Preparing for Admission
For more complex procedures, try to understand what possible complications there could be and whether there is any likelihood of further trips to theatres after the initial surgery.
Some hospitals offer pre-admission preparation which can include a specific pre-admission clinic or chance to meet one of the surgeons. This is a really good opportunity to get more information, ask questions and get familiar with the environment.
You may feel that you don’t need to see the ward, theatres or the intensive care unit yourself but remember that your child may have been a baby at their last admission. A visit could help to allay any fears or worries.
If you can, talk to other parents about the procedure your child is due to have and try to find out how their child responded to the procedure. Every child is different but talking to other parents can be useful to help you anticipate what is to come.
It is important to plan your time away from work if relevant. You could make an appointment to see your manager to explain what is planned and give them an idea of how much time you might need away from work. It might also be helpful to discuss the admission with your GP.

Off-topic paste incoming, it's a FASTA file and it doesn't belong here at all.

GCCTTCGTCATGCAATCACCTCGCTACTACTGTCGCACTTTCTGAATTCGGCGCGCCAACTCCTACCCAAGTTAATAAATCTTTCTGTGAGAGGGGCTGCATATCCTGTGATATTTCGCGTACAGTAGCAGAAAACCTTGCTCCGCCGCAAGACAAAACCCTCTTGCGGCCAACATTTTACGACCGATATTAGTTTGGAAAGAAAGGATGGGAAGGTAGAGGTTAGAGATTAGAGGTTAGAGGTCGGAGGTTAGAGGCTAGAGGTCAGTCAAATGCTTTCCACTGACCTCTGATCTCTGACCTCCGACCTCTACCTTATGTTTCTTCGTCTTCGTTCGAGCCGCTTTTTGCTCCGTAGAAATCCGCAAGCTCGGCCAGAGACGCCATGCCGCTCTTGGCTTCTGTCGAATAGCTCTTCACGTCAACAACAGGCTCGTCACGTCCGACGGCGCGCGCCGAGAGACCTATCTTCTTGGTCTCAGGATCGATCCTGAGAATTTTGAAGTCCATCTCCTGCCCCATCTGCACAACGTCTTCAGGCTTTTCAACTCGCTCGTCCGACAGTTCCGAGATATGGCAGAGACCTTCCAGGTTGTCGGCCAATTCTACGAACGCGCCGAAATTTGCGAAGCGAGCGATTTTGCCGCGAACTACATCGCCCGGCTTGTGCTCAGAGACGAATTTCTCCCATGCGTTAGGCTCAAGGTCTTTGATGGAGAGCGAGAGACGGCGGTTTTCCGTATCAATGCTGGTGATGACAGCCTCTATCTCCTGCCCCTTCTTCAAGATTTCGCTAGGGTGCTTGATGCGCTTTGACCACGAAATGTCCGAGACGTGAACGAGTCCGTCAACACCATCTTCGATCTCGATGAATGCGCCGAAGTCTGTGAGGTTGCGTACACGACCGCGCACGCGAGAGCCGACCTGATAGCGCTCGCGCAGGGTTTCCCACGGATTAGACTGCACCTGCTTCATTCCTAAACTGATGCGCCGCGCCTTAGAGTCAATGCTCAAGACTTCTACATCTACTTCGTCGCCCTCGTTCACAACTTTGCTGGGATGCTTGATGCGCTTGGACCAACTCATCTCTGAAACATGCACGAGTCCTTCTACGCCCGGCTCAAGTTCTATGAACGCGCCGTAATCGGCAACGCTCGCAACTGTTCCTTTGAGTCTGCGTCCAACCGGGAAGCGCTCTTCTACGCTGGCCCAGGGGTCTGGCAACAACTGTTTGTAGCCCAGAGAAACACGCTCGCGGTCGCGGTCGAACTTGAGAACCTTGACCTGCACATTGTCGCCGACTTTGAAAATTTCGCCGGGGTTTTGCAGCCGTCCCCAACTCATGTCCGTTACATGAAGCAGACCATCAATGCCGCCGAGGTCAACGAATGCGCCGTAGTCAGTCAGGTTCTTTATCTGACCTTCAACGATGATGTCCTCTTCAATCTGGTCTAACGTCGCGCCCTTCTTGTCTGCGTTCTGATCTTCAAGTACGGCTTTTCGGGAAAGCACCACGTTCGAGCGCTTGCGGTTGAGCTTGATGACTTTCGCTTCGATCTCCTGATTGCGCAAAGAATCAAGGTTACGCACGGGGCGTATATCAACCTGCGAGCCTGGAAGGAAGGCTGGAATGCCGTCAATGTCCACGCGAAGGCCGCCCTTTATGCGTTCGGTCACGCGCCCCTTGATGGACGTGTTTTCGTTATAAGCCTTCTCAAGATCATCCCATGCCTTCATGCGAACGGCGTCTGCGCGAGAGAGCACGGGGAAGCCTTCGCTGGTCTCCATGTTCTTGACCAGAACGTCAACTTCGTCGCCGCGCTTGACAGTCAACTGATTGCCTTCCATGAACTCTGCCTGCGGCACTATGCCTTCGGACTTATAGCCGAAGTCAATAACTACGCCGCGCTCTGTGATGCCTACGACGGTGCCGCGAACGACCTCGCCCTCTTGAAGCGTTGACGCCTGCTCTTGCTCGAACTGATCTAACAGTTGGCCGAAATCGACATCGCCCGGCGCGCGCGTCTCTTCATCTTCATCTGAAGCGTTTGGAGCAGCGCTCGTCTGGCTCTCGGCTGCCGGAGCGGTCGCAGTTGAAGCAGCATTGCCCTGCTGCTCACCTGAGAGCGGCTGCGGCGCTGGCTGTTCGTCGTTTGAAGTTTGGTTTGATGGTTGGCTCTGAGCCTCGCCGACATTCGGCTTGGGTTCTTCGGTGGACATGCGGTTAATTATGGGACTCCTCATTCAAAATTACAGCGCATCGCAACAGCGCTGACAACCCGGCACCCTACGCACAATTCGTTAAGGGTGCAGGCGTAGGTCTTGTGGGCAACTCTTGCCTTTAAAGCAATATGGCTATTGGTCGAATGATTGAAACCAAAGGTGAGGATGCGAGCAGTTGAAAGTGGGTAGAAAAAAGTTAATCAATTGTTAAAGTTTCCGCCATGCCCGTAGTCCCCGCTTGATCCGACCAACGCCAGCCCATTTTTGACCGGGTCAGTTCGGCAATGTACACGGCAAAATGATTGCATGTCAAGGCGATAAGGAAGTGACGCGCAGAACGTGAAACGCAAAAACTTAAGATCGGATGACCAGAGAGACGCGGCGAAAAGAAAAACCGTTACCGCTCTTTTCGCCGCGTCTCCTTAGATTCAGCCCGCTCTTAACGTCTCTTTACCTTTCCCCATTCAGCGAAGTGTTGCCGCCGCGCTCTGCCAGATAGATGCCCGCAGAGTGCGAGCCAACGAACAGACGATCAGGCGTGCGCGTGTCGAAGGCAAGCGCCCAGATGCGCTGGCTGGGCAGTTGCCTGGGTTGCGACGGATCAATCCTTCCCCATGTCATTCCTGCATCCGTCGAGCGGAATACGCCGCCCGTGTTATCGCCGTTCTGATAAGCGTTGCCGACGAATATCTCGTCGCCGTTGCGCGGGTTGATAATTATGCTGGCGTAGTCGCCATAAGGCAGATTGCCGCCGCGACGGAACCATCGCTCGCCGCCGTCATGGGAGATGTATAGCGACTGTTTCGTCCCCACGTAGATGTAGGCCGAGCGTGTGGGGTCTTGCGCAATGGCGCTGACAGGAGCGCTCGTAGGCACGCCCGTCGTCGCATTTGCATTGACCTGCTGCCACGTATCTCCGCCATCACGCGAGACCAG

What you may be unprepared for is how off you may feel after your child’s surgery. You need to think about the support you may need as well. You’ll have prepared for the hospital stay and invested a great deal of emotional energy to get through it. Once it’s over instead of feeling relief it can be normal to feel low or depressed. Be gentle with yourself and if possible plan to have some ‘recovery time’ for yourself. Perhaps a holiday or some support from family and friends.
There are a number of resources out there that can help you prepare your child for surgery. You may find the following books and websites useful:
‘I don’t want to go to hospital’ by Tony Ross
‘Going to the hospital’ by Usborne First Experiences
‘My first visit to hospital’ by Rebecca Hunter
‘Talking it through – Hospital’ by Althea
www.rcoa.ac.uk – “You child’s general anaesthetic: information for parents and guardians of children” by the Royal College of Anaesthetists